Have you always dreamed of writing one of those "Lives" essays that appear on the back page of the New York Times Magazine? Yes? Jesus. Our readers used to be cool. Anyhow. The point is, the magazine's 1,384,674 editors are now sharing tips about how to write an essay that doesn't make them want to roll their M.F.A. diploma into a big old cocaine-and-rat-poison blunt, due to despair. The perfect "Lives" essay is now within your grasp!
This is, after all, a democratic call for submissions, for a section that has recently featured a diverse range of unknown authors like... Toure, Caitlin Flanagan, and Frank Rich's son. The 1,384,674 pithy writing tips can be found here. Or, you can just absorb all of them through osmosis by reading the essay below, which we like to call "The Platonic Ideal of a New York Times Magazine 'Lives' Essay, Based on a Scrupulous Adherence to the Editors' Tips."
Adumbe Sings The Blues, But Probably Not How You Expect
Adumbe didn't talk. She laid there in her crib, silent. "Is she dead?" we asked. "No," said the orphanage lady. "You see, Adumbe was born without vocal cords."
When we adopted my daughter Adumbe, my husband and I were both freelance war photographers, thrown together by the heady atmosphere of the Eritrean civil war, as so many people are. We were white, she was black. That's not something we ever cared about or even something that ever entered our mind. I include that fact only to evoke a sense of detail. She was beautiful— a little bundle of beauty, amidst all that chaos.
"Let's take her home to New York City and start a life together— a real life, outside of all this chaos," my husband and I told one another at the same time.
"Jinx," we giggled. Then my husband was shot dead, but that's not what this essay is about. I'm not the sentimental type.
Back in New York City, Adumbe and I made a life together as best we could. She grew bigger and bigger, as babies do. She outgrew her crib, and then her kiddie bed. She outgrew her baby clothes. She went to school, and rode the schoolbus, and rolled her eyes along with me at the constant pledge drives on WNYC. But one thing she never outgrew: the fact that she didn't have vocal cords.
I remember one time, when Adumbe and I went for a frozen yogurt. She was wearing her pink sneakers, which she had insisted (in sign language) be accessorized with pink laces. I ordered her a small strawberry frogurt, her favorite. As the frogurt associate handed it over, he gazed at Adumbe, smiled, and said, "So I guess pink is your favorite color, huh?" Adumbe gazed right back at him. She didn't say a word. You see, the man didn't know that Adumbe could not talk. It was a very uncomfortable moment. A particular, evocative moment.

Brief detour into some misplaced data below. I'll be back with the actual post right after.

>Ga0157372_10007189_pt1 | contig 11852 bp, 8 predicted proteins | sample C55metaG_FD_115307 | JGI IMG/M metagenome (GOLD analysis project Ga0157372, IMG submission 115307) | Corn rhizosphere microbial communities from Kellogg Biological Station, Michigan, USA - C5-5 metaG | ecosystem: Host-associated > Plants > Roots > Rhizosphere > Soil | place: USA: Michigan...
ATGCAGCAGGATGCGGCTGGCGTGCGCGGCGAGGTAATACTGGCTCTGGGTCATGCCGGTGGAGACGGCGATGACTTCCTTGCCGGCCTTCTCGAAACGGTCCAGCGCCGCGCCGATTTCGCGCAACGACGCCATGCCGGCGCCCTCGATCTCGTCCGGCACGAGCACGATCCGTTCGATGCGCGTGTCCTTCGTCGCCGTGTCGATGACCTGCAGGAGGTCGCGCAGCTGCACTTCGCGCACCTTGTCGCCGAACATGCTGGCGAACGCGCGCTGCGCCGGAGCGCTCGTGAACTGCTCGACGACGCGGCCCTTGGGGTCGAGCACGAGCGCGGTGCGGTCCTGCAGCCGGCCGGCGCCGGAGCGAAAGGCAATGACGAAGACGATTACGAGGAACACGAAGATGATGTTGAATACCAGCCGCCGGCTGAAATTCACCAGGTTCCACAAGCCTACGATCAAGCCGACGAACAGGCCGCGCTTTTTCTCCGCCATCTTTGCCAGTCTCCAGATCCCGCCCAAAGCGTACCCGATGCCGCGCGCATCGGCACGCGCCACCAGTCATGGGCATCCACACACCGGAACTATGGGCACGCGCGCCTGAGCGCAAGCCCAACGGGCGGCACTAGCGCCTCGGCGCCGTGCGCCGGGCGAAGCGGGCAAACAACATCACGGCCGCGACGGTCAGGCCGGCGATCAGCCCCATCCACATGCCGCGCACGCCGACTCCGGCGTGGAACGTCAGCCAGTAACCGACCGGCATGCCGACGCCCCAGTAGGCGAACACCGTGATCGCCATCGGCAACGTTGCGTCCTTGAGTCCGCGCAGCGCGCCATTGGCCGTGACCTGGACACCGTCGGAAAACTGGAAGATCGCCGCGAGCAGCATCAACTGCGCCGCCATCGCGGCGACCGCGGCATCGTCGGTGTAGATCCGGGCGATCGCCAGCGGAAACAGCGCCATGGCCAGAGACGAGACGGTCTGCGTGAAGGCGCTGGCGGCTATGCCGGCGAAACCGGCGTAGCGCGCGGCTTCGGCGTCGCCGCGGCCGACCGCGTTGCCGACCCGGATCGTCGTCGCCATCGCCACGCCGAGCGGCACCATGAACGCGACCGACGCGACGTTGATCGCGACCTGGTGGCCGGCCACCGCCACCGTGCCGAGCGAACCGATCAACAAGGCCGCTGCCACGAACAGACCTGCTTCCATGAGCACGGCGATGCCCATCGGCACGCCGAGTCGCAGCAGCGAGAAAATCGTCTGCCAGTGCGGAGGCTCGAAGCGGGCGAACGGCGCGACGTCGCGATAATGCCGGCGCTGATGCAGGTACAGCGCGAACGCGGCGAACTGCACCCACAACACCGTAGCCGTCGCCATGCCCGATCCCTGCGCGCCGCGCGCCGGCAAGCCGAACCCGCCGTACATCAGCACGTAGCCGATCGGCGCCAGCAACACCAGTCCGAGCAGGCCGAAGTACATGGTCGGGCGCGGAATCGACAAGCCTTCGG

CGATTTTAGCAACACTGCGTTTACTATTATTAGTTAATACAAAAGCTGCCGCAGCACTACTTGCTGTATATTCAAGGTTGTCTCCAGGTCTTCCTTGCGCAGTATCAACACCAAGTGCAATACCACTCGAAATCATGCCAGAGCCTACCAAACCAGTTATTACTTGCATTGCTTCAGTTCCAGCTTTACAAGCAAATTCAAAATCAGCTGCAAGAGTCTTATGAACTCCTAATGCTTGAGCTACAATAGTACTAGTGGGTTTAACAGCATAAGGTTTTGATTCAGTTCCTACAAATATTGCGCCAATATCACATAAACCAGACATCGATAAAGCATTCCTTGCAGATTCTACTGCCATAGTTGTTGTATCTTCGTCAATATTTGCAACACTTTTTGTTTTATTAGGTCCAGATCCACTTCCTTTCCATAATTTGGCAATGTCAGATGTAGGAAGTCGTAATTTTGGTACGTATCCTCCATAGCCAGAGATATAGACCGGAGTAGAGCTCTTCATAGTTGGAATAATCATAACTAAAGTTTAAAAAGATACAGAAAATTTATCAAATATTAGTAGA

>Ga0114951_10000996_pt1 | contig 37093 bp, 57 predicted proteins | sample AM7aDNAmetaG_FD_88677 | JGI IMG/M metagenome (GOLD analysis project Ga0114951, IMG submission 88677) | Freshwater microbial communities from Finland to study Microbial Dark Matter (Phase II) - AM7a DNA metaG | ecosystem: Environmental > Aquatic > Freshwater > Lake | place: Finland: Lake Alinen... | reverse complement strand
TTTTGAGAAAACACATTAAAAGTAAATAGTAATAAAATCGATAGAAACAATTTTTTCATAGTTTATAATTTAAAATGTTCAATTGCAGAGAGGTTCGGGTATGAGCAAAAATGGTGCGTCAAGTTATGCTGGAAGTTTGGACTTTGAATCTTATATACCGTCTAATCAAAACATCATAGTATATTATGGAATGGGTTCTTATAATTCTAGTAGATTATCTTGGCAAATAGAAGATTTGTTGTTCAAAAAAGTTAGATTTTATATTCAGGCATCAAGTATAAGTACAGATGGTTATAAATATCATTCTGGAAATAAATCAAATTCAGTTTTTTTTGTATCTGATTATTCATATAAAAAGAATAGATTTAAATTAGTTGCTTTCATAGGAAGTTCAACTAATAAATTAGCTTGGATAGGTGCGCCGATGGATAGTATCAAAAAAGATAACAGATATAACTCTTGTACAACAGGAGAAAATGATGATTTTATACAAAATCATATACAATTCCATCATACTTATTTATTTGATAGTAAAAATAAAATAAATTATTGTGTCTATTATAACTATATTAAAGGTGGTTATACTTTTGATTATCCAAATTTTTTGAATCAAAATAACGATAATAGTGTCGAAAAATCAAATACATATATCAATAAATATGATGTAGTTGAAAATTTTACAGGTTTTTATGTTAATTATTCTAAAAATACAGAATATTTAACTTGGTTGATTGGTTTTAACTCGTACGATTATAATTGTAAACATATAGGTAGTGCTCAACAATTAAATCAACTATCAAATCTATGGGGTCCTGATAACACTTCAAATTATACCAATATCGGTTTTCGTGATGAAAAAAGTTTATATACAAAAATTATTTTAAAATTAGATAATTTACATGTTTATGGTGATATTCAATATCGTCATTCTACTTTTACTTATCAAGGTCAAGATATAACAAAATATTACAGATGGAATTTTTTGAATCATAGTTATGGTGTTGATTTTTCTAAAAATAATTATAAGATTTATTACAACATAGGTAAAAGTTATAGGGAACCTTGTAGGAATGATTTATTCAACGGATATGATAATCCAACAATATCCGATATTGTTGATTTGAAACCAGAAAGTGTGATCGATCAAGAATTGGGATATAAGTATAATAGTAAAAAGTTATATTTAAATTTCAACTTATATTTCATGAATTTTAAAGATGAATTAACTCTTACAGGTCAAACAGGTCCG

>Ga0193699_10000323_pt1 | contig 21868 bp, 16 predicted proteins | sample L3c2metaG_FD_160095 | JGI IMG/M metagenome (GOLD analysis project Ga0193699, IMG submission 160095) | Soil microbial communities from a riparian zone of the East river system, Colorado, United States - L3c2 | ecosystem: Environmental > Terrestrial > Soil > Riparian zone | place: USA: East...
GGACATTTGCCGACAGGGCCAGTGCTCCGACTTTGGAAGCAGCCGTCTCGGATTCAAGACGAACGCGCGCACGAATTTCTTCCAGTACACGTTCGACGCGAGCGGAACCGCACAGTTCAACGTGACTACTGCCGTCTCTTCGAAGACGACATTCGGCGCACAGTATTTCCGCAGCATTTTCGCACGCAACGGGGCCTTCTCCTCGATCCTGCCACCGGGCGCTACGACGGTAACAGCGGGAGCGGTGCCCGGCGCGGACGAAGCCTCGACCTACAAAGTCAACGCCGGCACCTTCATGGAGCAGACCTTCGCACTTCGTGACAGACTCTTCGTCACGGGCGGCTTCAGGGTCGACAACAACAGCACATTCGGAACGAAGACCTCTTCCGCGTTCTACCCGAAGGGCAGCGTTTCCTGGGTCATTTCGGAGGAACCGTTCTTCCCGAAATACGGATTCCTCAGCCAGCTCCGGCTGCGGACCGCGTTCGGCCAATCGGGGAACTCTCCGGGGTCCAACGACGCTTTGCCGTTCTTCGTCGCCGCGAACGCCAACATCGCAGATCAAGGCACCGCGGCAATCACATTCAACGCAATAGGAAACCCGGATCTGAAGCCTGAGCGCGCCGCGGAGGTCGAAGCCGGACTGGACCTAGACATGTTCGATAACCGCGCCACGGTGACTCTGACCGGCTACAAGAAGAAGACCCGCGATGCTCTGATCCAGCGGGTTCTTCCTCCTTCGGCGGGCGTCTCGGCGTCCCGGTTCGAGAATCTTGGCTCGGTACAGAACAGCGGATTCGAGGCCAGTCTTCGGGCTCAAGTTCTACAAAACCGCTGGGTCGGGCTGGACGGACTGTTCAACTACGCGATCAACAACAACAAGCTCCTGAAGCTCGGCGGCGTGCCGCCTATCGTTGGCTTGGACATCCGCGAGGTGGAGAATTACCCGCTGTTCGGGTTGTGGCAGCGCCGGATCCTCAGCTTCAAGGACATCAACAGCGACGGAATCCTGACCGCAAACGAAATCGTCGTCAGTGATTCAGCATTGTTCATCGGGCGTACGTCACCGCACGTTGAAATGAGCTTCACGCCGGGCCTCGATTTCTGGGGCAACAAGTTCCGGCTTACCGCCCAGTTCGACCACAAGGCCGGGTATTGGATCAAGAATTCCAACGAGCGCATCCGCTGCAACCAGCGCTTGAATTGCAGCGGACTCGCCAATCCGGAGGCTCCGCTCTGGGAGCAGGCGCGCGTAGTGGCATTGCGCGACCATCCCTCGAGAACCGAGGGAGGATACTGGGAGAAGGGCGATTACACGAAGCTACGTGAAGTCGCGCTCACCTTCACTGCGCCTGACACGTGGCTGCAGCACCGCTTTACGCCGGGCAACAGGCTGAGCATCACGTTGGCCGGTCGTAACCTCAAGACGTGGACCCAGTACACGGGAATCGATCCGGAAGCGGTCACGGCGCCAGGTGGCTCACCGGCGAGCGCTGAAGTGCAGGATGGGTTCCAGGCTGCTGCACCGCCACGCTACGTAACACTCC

Later that night, I went home, closed my bedroom door, and didn't cry. This is no Hallmark card. This is my life.
There were lots of other evocative moments. Thousands probably. Suddenly Adumbe was 12 years old. One day, she burst in the door after school and ran into my office, where I was busy working to put together the annual Memorial Homemade Dinner for my late war photographer husband, which is just a once-a-year thing where I get together on a warm, breezy summer's night with good friends like Annie Liebovitz and Bill Cunningham and Terry Richardson and Jill Abramson's dog, and we all swap stories about my late husband over Coloradoan microbrews and injera, and give each other strong, hopeful looks. It takes a lot of organizing. When Adumbe ran into my office that day, I knew it must be something important. And indeed it was. In her hand, Adumbe held a crumpled flier that she'd picked up at school. "TALENT SHOW NEXT WEEK," it read. On the back, my daughter had drawn a detailed, evocative picture of herself, microphone in hand, on stage, with little musical notes coming out of her mouth.
Knowing Adumbe as I do, I knew that could only mean one thing: she wanted to sing in the talent show.
Though it pushed me to the outer limit of my comfort zone, I encouraged her in her dream. The big night arrived. I put on my traditional Eritrean netela so that Adumbe could see a comforting and familiar kind of head covering when she looked out into the crowd. One by one, her classmates came to the stage—singers, dancers, rappers, dancing singers, rapping dancers, human pyramids composed of a singer perched atop a dancer and a rapper. These kids were good. Finally, the assistant principal, Mr. Albertson, said the words: "Next to the stage, Adumbe!" My stomach fluttered. Although I believed in my daughter fully, there was no getting around the scientific fact which had been affirmed and reaffirmed by pediatricians, surgeons, and assorted other medical specialists on two continents: Adumbe did not have vocal cords. She had never been physically capable of making a sound her entire life. Now, here she was, striding confidently towards the microphone, in front of a packed auditorium, as the first few notes of her backup music began pouring through the speakers. How was this going to end?
That's not important. Afterwards, we went back to the frozen yogurt place. "Strawberry?" said the frogurt man, looking somewhat chastened. Adumbe looked at me. I turned to the man. "No," I said. "She actually hates pink."
That frogurt place is now a SoulCycle.